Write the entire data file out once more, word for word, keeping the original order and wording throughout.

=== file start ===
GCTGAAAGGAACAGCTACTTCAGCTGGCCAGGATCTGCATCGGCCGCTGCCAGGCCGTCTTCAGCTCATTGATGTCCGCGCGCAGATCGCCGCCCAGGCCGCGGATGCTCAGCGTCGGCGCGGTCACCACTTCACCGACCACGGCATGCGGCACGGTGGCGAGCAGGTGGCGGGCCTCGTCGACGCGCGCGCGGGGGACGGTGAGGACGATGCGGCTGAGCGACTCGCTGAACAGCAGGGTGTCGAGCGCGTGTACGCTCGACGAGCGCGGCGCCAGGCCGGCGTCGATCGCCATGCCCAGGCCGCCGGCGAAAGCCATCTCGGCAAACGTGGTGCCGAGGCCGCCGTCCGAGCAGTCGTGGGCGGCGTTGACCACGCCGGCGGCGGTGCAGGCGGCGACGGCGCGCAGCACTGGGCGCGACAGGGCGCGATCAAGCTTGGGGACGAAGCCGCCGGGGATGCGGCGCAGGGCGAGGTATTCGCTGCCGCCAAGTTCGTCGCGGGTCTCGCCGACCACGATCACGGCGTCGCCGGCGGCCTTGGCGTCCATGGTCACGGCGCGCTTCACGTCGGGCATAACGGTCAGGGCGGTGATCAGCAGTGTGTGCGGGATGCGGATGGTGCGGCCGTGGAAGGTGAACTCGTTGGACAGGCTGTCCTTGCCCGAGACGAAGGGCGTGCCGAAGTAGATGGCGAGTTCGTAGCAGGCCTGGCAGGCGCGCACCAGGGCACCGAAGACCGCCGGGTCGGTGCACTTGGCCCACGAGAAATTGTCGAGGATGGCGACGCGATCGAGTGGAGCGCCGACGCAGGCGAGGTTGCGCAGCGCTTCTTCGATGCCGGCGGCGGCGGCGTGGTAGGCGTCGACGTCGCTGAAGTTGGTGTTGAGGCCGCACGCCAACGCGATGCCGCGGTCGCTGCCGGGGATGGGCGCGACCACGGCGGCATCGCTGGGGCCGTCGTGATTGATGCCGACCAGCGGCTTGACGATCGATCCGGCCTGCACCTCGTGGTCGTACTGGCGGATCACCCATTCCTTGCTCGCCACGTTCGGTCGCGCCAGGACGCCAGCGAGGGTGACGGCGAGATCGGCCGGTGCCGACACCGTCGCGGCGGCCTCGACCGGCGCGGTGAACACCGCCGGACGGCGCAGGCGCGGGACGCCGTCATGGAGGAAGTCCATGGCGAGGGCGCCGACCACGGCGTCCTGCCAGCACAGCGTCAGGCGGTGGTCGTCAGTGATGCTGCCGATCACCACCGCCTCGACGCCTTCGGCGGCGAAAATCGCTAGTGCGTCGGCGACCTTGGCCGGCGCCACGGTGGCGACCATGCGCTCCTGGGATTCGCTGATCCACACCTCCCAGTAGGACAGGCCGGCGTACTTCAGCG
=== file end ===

GCTGAAAGGAACAGCTACTTCAGCTGGCCAGGATCTGCATCGGCCGCTGCCAGGCCGTCTTCAGCTCATTGATGTCCGCGCGCAGATCGCCGCCCAGGCCGCGGATGCTCAGCGTCGGCGCGGTCACCACTTCACCGACCACGGCATGCGGCACGGTGGCGAGCAGGTGGCGGGCCTCGTCGACGCGCGCGCGGGGGACGGTGAGGACGATGCGGCTGAGCGACTCGCTGAACAGCAGGGTGTCGAGCGCGTGTACGCTCGACGAGCGCGGCGCCAGGCCGGCGTCGATCGCCATGCCCAGGCCGCCGGCGAAAGCCATCTCGGCAAACGTGGTGCCGAGGCCGCCGTCCGAGCAGTCGTGGGCGGCGTTGACCACGCCGGCGGCGGTGCAGGCGGCGACGGCGCGCAGCACTGGGCGCGACAGGGCGCGATCAAGCTTGGGGACGAAGCCGCCGGGGATGCGGCGCAGGGCGAGGTATTCGCTGCCGCCAAGTTCGTCGCGGGTCTCGCCGACCACGATCACGGCGTCGCCGGCGGCCTTGGCGTCCATGGTCACGGCGCGCTTCACGTCGGGCATAACGGTCAGGGCGGTGATCAGCAGTGTGTGCGGGATGCGGATGGTGCGGCCGTGGAAGGTGAACTCGTTGGACAGGCTGTCCTTGCCCGAGACGAAGGGCGTGCCGAAGTAGATGGCGAGTTCGTAGCAGGCCTGGCAGGCGCGCACCAGGGCACCGAAGACCGCCGGGTCGGTGCACTTGGCCCACGAGAAATTGTCGAGGATGGCGACGCGATCGAGTGGAGCGCCGACGCAGGCGAGGTTGCGCAGCGCTTCTTCGATGCCGGCGGCGGCGGCGTGGTAGGCGTCGACGTCGCTGAAGTTGGTGTTGAGGCCGCACGCCAACGCGATGCCGCGGTCGCTGCCGGGGATGGGCGCGACCACGGCGGCATCGCTGGGGCCGTCGTGATTGATGCCGACCAGCGGCTTGACGATCGATCCGGCCTGCACCTCGTGGTCGTACTGGCGGATCACCCATTCCTTGCTCGCCACGTTCGGTCGCGCCAGGACGCCAGCGAGGGTGACGGCGAGATCGGCCGGTGCCGACACCGTCGCGGCGGCCTCGACCGGCGCGGTGAACACCGCCGGACGGCGCAGGCGCGGGACGCCGTCATGGAGGAAGTCCATGGCGAGGGCGCCGACCACGGCGTCCTGCCAGCACAGCGTCAGGCGGTGGTCGTCAGTGATGCTGCCGATCACCACCGCCTCGACGCCTTCGGCGGCGAAAATCGCTAGTGCGTCGGCGACCTTGGCCGGCGCCACGGTGGCGACCATGCGCTCCTGGGATTCGCTGATCCACACCTCCCAGTAGGACAGGCCGGCGTACTTCAGCG